However, in most cases, neither the EEOC nor the PHRC resolves these cases, and you will have to decide whether to file an age discrimination lawsuit in court if you want to continue to pursue your employer for its discriminatory practices. If neither agency resolves your claims of age discrimination, the appropriate agency will issue what is known as a Notice of Right to Sue indicating that you have only 90 days to file a lawsuit with the federal court or Pennsylvania state court. If you do not do so, you will lose forever your opportunity to hold your employer responsible for its acts of age discrimination. Since age discrimination claims have a very short statute of limitations it is important not to delay contacting an attorney.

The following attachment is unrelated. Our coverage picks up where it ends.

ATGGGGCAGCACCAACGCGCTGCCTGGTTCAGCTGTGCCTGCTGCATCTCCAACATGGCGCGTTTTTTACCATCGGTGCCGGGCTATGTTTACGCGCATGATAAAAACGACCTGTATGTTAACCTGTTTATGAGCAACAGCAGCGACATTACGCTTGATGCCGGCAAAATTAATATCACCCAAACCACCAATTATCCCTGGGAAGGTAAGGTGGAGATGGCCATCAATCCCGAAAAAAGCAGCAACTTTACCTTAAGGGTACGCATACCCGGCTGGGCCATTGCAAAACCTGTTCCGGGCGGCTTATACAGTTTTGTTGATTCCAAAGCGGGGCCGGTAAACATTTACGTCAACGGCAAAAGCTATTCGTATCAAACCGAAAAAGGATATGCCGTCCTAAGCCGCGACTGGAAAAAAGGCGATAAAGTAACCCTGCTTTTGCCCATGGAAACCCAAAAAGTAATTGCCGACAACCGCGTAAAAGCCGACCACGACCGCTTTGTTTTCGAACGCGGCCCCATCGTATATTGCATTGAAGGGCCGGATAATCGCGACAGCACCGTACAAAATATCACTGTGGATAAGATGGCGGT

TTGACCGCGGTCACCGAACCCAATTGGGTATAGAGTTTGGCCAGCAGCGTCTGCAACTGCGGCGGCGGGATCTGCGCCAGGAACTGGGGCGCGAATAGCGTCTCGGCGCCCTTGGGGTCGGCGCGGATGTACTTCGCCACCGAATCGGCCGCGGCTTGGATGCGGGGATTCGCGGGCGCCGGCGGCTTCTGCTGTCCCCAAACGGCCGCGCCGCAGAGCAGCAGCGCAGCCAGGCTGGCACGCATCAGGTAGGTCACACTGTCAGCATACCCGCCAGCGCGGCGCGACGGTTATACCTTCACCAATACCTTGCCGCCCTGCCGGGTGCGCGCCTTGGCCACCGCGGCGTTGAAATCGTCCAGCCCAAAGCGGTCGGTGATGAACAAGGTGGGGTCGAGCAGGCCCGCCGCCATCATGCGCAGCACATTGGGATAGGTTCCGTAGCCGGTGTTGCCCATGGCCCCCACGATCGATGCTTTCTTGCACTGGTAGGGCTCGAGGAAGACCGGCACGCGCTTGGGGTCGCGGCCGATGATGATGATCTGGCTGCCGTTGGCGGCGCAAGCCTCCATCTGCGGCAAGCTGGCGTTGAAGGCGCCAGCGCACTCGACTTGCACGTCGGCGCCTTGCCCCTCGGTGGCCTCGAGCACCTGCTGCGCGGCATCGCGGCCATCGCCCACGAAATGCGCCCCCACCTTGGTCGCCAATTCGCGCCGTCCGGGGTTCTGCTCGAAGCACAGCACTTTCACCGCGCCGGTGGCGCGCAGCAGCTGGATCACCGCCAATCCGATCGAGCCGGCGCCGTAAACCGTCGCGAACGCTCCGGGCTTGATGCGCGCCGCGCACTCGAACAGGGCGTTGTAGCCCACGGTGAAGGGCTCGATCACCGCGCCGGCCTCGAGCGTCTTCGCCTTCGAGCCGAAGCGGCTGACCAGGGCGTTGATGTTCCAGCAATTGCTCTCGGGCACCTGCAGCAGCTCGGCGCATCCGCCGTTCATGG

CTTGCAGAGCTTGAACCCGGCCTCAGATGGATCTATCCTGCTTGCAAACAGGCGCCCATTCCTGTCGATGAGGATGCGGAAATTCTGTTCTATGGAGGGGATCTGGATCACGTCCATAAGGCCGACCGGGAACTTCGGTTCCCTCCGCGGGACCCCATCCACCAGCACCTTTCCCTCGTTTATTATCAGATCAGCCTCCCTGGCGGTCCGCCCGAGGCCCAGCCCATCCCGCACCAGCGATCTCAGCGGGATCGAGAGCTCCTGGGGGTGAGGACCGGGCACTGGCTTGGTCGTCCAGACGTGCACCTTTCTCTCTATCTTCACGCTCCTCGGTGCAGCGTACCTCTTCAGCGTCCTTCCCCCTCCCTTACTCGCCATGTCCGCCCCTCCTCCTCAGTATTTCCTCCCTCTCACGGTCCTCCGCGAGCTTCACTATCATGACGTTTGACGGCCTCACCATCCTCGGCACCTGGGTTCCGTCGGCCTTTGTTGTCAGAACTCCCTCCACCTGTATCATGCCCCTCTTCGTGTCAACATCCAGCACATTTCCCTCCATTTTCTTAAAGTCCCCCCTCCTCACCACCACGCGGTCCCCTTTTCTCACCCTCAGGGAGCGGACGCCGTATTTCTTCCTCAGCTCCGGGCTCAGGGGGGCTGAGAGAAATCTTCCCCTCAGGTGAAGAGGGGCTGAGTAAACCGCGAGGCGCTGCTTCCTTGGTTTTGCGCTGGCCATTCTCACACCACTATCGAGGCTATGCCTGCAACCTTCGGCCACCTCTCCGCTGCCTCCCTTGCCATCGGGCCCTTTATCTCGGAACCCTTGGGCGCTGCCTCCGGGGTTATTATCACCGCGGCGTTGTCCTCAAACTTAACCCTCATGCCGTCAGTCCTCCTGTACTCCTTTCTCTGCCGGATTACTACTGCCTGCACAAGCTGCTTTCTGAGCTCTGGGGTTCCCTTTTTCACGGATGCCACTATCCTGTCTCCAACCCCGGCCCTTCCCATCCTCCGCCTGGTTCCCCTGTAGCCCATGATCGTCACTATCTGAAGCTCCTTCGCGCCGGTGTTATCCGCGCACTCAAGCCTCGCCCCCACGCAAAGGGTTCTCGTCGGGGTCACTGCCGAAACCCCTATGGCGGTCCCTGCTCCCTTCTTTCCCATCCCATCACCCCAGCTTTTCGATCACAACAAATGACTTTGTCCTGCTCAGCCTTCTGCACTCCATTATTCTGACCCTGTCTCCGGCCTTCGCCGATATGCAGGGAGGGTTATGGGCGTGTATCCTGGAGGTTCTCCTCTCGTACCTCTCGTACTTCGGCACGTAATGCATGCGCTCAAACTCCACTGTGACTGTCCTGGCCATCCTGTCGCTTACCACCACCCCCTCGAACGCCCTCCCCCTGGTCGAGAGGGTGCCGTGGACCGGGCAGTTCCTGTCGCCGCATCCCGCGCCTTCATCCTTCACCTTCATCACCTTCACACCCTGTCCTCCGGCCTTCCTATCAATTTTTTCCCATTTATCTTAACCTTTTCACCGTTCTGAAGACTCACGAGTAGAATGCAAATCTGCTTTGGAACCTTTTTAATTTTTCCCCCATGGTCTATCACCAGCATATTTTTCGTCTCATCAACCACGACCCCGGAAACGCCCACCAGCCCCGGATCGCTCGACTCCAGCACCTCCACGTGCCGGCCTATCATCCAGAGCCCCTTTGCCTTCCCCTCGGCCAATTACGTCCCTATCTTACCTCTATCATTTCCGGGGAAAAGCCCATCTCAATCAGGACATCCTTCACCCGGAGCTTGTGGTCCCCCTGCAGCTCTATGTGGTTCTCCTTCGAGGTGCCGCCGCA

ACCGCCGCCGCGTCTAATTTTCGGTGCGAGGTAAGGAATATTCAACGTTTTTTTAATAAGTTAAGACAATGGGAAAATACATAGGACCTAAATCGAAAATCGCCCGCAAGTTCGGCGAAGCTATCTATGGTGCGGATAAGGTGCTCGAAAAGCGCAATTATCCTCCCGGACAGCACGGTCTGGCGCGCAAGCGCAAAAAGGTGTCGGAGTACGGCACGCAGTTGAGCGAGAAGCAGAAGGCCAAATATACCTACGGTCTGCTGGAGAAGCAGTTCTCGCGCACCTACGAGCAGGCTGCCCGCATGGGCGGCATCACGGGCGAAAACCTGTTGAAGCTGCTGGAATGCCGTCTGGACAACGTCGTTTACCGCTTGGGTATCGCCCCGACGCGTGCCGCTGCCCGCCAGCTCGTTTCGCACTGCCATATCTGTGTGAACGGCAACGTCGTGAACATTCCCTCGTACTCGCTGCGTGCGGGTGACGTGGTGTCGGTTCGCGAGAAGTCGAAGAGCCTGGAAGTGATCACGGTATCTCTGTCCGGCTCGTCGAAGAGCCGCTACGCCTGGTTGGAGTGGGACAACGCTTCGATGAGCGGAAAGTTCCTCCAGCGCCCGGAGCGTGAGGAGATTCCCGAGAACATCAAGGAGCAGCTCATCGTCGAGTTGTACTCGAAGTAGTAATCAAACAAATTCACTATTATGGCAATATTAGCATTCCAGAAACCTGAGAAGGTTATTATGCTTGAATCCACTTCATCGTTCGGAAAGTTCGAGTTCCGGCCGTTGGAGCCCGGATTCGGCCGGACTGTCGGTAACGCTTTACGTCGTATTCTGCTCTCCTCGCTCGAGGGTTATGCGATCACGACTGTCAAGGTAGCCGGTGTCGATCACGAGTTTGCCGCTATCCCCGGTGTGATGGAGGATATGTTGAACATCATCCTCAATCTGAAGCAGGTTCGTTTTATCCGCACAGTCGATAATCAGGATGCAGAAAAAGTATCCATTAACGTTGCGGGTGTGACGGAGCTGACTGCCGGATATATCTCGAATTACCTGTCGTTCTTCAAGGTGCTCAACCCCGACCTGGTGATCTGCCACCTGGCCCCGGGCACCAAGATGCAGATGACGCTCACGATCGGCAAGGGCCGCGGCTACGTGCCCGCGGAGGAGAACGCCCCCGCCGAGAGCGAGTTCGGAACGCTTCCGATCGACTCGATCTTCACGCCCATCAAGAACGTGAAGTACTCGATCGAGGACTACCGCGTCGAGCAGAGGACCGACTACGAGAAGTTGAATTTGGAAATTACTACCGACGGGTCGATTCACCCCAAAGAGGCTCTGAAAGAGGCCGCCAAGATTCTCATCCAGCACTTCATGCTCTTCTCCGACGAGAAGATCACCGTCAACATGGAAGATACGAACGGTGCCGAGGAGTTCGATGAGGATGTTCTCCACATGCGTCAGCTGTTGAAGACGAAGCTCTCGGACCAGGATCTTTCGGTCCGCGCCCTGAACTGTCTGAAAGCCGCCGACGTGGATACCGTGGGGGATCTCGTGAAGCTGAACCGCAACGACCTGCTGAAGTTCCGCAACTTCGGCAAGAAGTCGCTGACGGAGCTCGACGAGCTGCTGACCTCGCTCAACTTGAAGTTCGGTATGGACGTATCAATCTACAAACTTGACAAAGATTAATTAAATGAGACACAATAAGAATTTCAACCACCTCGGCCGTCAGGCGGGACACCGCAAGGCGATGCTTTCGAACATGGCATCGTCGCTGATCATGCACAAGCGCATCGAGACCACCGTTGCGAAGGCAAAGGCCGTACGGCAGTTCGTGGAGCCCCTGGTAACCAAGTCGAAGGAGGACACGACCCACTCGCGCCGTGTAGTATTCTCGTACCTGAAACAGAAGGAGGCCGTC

What types of damages are available for age discrimination claims?

The ADEA remedies include actual monetary damages. These include:

  • Back pay
  • Up to twice the amount of back pay in the event of an employer’s "willful" violation of the ADEA by knowingly discriminating against the employee or acting in “reckless disregard” of the ADEA.
  • Differences in pay between your current pay and the pay you could have received if your employer did not illegally discriminate against you
  • Front pay
  • Pre-judgment and post-judgment interest on the back pay awards
  • Compensatory damages (i.e. pain and suffering or mental anguish)
  • Attorneys' fees and court costs